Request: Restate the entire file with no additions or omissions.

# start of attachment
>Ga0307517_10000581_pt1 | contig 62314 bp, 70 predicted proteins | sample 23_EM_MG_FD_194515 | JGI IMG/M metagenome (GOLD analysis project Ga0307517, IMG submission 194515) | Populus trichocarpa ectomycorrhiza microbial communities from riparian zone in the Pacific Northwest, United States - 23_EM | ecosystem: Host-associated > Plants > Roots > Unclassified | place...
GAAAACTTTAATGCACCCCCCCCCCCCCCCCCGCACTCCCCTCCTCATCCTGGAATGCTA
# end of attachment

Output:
>Ga0307517_10000581_pt1 | contig 62314 bp, 70 predicted proteins | sample 23_EM_MG_FD_194515 | JGI IMG/M metagenome (GOLD analysis project Ga0307517, IMG submission 194515) | Populus trichocarpa ectomycorrhiza microbial communities from riparian zone in the Pacific Northwest, United States - 23_EM | ecosystem: Host-associated > Plants > Roots > Unclassified | place...
GAAAACTTTAATGCACCCCCCCCCCCCCCCCCGCACTCCCCTCCTCATCCTGGAATGCTA